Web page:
1. If you leave the Mass Pike at I-91 and travel north to Greenfield. You could take Rt 2 west, which has beautiful vistas.
That would put you near Green Mountain National Forest (VT), which I've heard is nice, but haven't been there.

2. Or, you could drive through the Berkshires mountains between Stockbridge and Williamstown (MA). There are lots of state parks with hiking trails, lakes, etc. For example: Mount Greylock State Reservation, Savoy Mountain State Forest, Natural Bridge State Park.

3. Or, from the NY Thruway, drive up I-87 about an hour and visit the southern Adirondaks. This is a very remote area with lots of dramatic beauty.

You could continue on to the Finger lakes, but by then you are almost all the way to Niagara.
capxxx is offline  
Feb 12th, 2010, 12:41 PM
  #29  
 
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Personally, I would go with Capxxx's Option 2 as there are lots of options. the roads up Mt Greylock was just reopened. Lots of hiking and a great viewpoint of the Berkshires. Part of the Appalachian Trail runs through here.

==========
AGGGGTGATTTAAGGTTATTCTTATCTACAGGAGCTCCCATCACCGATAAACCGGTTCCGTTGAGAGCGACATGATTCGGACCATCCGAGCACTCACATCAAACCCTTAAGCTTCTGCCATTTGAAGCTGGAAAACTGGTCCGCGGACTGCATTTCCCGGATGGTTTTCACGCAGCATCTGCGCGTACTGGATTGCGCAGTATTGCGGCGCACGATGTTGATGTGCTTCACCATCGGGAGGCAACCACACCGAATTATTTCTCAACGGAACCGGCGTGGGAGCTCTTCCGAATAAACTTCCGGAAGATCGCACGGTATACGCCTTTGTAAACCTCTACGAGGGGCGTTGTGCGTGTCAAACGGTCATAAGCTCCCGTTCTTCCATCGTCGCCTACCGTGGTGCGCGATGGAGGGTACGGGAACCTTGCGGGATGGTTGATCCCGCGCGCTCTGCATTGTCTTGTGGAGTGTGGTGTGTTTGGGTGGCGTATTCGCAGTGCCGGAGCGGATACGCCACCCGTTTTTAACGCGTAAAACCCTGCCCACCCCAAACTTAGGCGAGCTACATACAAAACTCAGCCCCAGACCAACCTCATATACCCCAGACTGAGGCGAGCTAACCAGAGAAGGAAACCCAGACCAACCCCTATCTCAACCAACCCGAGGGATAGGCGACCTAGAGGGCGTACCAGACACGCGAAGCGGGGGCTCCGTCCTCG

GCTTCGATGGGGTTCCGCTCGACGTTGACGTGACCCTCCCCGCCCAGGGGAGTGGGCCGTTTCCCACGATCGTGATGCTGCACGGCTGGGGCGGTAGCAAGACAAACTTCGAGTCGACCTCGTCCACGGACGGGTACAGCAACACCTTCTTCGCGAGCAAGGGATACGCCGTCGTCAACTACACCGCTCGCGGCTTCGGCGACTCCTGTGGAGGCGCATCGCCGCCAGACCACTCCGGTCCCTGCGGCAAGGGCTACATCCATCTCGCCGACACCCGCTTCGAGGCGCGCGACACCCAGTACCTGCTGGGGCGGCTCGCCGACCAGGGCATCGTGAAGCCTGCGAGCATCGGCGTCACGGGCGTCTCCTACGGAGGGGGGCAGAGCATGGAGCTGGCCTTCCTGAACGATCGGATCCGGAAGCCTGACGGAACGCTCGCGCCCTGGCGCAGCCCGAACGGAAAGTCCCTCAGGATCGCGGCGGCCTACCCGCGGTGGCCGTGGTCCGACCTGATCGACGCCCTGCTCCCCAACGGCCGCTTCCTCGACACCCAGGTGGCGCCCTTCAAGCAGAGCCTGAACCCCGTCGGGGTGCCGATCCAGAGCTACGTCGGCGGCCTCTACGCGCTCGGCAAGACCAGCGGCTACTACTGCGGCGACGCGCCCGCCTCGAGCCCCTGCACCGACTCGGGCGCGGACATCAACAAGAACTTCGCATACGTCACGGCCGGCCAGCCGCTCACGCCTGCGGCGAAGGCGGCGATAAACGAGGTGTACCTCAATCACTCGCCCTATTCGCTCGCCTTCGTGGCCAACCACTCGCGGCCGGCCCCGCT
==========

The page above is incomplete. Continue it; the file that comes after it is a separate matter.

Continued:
tchoiniere is offline  
Feb 12th, 2010, 12:54 PM
  #30  
 
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With only one week, Boston and Niagara Falls, given the distance between the two and all there is to see and do, especially with the kids, is PLENTY.

With more research on both Toronto and Niagara Falls, whether or not to go to Toronto can be decided later.

With four people, driving will likely be much more economical and practical than flying or taking trains, plus renting a car.
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Feb 12th, 2010, 01:50 PM
  #31  
 
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Great info as I'm headed to Niagara Falls & Boston in July!
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Feb 12th, 2010, 05:38 PM
  #32